Jaxie Fri 06-Sep-19 10:17:01

I stayed married to my cheating husband who gave his girlfriend up. The hypocrisy of the pair: she pretended to be my friend. When I found out I asked her, since she was 17 years younger than he, if she had any idea what he would be like when he was old. I then described his father who was a disgusting shabby old man. She looked shocked, and said," I did wonder what David would be like as an old man." I reported this to my husband. He looked shocked and ended the relationship. I stayed because my own father walked out on my mother and I didn't want my children to be brought up, as I was, in a one- parent family. When I retired I offered him an amicable divorce. He was horrified at the thought of me getting half of our assets. I made him buy me a house on the south coast and we now live apart. We see one another every six weeks or so. I completely lost respect for him and he knows it and is a gloomy s-d. He gives me a good allowance and I boost my spirits by looking after myself in a way he never did. I wonder if he regrets what he did, which damaged our family irrevocably, but he never speaks of anything that matters. This sounds awful, but I kind of despise him as I like to see nobility in people, and he is penny- pinching and a total misery as a companion. Our only friends are the ones I have made. He hadn't even got the guts to visit his oldest school friend who he was very close to because this man had a devastating stroke, and I suspect my 81 year- old husband cannot bear to be reminded of his own mortality. An unprincipled, selfish selfish man. I told him that if HE has a stroke he should ask his erstwhile girlfriend if she would look after him, and wipe his bottom, as his friend's wife has to do for her husband, because since he wanted to dispose of me to live with his mistress I felt no loyalty towards him. He didn't reply. THERE, I've got that off my chest and feel better, as I can hardly express my ongoing hurt & pain to others. They find it too embarrassing. Please don't tell me I should have divorced him. When one of my sons asked me why I didn't I told him that I was determined never to be poor again as I was brought up in abject poverty, which has had a considerable effect on my self esteem.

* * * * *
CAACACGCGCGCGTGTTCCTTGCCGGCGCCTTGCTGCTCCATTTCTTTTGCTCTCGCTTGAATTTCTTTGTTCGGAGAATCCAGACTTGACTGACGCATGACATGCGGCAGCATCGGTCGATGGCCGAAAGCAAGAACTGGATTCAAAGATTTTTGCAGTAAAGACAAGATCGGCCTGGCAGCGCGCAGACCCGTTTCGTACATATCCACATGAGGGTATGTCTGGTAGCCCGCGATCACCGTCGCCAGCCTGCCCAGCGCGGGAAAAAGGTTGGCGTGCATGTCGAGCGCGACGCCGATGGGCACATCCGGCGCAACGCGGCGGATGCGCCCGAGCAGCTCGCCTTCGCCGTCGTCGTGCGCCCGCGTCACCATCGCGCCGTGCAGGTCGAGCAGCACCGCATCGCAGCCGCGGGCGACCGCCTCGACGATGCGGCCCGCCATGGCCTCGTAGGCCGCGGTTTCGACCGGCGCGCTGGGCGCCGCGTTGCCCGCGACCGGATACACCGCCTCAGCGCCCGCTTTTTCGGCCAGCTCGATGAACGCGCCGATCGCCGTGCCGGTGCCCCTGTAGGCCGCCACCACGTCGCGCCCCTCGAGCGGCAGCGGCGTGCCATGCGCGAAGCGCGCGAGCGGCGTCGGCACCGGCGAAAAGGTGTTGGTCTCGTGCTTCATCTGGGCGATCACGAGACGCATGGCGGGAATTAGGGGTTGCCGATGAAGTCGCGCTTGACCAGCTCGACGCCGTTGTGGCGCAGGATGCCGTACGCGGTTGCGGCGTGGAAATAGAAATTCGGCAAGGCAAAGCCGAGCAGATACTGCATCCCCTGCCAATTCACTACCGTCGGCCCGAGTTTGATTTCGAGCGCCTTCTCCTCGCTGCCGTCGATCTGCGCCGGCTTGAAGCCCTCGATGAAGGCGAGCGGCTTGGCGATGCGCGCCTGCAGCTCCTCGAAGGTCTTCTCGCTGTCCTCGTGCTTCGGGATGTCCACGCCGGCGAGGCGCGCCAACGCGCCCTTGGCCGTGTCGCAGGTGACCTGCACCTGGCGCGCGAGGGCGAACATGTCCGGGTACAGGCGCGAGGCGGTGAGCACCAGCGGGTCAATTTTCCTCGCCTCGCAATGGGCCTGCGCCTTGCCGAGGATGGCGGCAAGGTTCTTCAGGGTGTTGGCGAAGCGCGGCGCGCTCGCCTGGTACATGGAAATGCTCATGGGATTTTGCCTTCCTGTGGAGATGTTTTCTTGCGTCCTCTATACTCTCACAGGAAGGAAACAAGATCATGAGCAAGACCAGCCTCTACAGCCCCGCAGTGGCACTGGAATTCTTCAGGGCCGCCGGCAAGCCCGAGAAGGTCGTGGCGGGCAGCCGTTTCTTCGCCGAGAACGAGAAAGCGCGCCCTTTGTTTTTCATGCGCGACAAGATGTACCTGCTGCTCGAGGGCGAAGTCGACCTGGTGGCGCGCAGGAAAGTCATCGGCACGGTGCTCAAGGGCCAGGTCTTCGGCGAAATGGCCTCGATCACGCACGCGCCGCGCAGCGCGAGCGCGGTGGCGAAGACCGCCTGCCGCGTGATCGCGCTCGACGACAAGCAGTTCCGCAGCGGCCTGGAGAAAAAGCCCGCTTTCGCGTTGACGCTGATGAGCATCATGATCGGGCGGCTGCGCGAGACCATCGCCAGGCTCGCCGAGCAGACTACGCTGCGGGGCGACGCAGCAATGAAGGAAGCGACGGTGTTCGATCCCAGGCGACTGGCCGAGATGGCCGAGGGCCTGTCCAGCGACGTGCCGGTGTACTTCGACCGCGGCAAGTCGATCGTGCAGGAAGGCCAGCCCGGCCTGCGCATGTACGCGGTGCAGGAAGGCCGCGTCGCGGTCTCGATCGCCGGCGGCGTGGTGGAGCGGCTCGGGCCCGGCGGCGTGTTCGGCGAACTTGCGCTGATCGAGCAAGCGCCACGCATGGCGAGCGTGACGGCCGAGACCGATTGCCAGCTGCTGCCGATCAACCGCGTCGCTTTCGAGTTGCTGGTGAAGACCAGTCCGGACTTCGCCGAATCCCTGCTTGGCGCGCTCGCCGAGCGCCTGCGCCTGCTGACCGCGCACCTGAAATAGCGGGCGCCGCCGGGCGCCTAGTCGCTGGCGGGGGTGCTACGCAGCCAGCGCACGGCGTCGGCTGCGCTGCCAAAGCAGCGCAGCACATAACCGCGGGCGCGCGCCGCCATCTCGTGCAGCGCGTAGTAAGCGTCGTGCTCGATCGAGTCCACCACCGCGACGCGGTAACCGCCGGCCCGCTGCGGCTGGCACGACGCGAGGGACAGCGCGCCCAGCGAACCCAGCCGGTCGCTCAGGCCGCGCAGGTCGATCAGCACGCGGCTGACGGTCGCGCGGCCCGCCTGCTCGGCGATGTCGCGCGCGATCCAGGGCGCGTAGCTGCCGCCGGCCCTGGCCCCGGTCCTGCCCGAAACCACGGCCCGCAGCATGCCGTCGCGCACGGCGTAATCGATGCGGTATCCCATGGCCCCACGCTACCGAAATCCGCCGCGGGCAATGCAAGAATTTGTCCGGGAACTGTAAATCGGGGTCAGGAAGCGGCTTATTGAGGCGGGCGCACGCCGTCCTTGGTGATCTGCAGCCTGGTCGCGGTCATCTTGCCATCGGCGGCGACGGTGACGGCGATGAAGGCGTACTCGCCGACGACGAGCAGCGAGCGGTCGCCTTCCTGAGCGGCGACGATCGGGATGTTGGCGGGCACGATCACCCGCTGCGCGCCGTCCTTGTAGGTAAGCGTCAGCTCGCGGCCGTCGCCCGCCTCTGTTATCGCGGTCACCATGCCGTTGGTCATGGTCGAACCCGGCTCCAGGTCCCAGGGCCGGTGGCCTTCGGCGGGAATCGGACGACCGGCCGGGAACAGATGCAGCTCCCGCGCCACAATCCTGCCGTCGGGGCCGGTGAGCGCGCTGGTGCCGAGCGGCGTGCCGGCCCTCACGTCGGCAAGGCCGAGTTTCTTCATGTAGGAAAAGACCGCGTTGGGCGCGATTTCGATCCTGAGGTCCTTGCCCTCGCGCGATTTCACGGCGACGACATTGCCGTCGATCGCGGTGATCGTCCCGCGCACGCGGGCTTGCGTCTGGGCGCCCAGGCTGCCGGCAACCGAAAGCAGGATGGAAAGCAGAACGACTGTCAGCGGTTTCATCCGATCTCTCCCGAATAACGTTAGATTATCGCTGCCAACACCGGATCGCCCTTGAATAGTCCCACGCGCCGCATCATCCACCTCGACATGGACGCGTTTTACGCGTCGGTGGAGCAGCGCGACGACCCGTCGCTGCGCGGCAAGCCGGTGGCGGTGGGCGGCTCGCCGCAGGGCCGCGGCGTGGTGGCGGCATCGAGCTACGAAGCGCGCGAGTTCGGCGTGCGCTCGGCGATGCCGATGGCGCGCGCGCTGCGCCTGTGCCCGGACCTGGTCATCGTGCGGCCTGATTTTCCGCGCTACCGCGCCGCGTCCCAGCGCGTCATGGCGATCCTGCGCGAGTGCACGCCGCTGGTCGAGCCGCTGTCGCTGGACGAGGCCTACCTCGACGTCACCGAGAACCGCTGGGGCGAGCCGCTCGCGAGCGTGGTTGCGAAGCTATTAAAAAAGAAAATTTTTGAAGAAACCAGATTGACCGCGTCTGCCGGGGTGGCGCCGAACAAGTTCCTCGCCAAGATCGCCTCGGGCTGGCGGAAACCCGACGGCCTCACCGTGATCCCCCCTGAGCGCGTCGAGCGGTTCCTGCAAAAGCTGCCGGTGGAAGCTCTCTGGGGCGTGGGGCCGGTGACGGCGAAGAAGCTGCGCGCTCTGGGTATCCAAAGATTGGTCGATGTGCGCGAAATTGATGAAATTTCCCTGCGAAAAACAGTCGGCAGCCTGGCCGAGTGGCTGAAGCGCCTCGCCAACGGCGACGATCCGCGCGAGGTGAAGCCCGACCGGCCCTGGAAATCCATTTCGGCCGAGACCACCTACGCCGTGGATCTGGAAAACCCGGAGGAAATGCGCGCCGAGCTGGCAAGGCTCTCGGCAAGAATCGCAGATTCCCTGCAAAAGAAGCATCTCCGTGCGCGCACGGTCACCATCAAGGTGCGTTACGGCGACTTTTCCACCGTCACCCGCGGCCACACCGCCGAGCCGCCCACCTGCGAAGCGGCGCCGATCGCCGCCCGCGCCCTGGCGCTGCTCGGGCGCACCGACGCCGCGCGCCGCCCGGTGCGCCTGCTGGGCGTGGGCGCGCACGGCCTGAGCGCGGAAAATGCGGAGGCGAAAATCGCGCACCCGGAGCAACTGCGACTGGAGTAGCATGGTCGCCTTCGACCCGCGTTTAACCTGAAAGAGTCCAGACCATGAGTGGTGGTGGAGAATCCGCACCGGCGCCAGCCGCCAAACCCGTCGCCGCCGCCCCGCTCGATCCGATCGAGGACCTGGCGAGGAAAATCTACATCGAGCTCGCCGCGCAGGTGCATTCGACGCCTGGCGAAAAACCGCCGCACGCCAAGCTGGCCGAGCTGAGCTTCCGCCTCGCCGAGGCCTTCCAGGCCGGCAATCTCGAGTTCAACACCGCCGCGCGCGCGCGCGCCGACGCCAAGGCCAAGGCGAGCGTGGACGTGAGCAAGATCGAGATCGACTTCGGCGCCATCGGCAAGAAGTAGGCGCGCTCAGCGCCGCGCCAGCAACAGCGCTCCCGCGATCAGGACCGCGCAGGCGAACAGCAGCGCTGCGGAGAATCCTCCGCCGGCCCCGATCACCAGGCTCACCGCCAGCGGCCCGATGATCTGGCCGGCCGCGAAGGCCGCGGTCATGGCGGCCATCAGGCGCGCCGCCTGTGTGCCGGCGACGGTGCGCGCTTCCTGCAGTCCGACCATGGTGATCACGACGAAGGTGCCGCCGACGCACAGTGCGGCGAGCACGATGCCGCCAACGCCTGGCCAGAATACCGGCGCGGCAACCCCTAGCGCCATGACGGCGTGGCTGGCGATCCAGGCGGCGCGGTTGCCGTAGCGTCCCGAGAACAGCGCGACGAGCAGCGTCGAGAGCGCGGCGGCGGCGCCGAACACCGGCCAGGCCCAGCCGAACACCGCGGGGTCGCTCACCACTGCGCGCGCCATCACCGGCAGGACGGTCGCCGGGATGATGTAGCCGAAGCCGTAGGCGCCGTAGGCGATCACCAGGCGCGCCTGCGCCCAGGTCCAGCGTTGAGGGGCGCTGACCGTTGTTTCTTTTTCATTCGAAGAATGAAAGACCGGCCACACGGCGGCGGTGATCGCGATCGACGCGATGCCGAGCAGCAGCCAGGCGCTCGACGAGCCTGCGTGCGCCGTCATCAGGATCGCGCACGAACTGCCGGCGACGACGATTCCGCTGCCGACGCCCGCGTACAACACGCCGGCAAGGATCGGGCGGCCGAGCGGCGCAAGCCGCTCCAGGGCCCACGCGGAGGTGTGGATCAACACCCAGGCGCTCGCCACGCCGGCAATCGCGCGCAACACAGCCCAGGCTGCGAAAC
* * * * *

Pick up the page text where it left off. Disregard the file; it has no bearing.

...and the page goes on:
starchicken Fri 06-Sep-19 10:18:44

I found out after 30 years that my now ex husband was having an affair.

It turned out that this was the latest in a series of then spanning over 20 years.

After the reationship broke down, one of his ex 'girlfriends' got in touch with me with evidence of him on a swingers website with someone other than the affair partner he left me for and subsequently married.

So I would say I'm more than happy to have found out, I just wish it had been sooner.